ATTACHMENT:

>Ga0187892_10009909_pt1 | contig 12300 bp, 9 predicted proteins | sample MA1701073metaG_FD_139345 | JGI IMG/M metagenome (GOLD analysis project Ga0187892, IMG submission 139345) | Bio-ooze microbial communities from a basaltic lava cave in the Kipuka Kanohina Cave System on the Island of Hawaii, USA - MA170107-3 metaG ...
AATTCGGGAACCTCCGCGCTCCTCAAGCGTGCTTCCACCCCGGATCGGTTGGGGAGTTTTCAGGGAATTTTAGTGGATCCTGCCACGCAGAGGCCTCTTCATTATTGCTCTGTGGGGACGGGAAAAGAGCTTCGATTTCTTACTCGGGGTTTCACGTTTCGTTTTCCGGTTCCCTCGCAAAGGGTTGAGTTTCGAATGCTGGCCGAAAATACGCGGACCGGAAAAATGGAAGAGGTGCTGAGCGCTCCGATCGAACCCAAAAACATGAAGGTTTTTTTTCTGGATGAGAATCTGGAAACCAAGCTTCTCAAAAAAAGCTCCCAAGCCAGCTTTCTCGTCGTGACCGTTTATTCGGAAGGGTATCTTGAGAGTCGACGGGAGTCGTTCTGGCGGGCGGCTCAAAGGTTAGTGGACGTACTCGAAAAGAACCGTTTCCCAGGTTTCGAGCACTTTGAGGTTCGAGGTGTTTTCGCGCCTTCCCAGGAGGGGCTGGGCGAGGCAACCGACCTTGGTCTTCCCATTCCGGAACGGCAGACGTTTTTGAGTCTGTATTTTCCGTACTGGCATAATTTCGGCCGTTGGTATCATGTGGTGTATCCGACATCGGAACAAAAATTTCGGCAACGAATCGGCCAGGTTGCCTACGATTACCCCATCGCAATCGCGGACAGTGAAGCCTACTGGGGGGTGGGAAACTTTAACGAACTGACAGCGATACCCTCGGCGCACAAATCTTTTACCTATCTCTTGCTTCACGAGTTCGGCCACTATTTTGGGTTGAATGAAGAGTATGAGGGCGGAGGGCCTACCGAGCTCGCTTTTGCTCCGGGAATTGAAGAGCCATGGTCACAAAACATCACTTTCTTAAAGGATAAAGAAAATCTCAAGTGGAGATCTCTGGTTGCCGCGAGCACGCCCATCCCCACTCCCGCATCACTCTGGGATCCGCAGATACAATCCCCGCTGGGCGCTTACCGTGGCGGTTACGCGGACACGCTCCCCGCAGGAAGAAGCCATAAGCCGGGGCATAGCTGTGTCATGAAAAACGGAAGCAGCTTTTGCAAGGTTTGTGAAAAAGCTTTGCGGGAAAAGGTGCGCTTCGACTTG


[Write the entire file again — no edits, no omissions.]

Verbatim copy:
>Ga0187892_10009909_pt1 | contig 12300 bp, 9 predicted proteins | sample MA1701073metaG_FD_139345 | JGI IMG/M metagenome (GOLD analysis project Ga0187892, IMG submission 139345) | Bio-ooze microbial communities from a basaltic lava cave in the Kipuka Kanohina Cave System on the Island of Hawaii, USA - MA170107-3 metaG ...
AATTCGGGAACCTCCGCGCTCCTCAAGCGTGCTTCCACCCCGGATCGGTTGGGGAGTTTTCAGGGAATTTTAGTGGATCCTGCCACGCAGAGGCCTCTTCATTATTGCTCTGTGGGGACGGGAAAAGAGCTTCGATTTCTTACTCGGGGTTTCACGTTTCGTTTTCCGGTTCCCTCGCAAAGGGTTGAGTTTCGAATGCTGGCCGAAAATACGCGGACCGGAAAAATGGAAGAGGTGCTGAGCGCTCCGATCGAACCCAAAAACATGAAGGTTTTTTTTCTGGATGAGAATCTGGAAACCAAGCTTCTCAAAAAAAGCTCCCAAGCCAGCTTTCTCGTCGTGACCGTTTATTCGGAAGGGTATCTTGAGAGTCGACGGGAGTCGTTCTGGCGGGCGGCTCAAAGGTTAGTGGACGTACTCGAAAAGAACCGTTTCCCAGGTTTCGAGCACTTTGAGGTTCGAGGTGTTTTCGCGCCTTCCCAGGAGGGGCTGGGCGAGGCAACCGACCTTGGTCTTCCCATTCCGGAACGGCAGACGTTTTTGAGTCTGTATTTTCCGTACTGGCATAATTTCGGCCGTTGGTATCATGTGGTGTATCCGACATCGGAACAAAAATTTCGGCAACGAATCGGCCAGGTTGCCTACGATTACCCCATCGCAATCGCGGACAGTGAAGCCTACTGGGGGGTGGGAAACTTTAACGAACTGACAGCGATACCCTCGGCGCACAAATCTTTTACCTATCTCTTGCTTCACGAGTTCGGCCACTATTTTGGGTTGAATGAAGAGTATGAGGGCGGAGGGCCTACCGAGCTCGCTTTTGCTCCGGGAATTGAAGAGCCATGGTCACAAAACATCACTTTCTTAAAGGATAAAGAAAATCTCAAGTGGAGATCTCTGGTTGCCGCGAGCACGCCCATCCCCACTCCCGCATCACTCTGGGATCCGCAGATACAATCCCCGCTGGGCGCTTACCGTGGCGGTTACGCGGACACGCTCCCCGCAGGAAGAAGCCATAAGCCGGGGCATAGCTGTGTCATGAAAAACGGAAGCAGCTTTTGCAAGGTTTGTGAAAAAGCTTTGCGGGAAAAGGTGCGCTTCGACTTG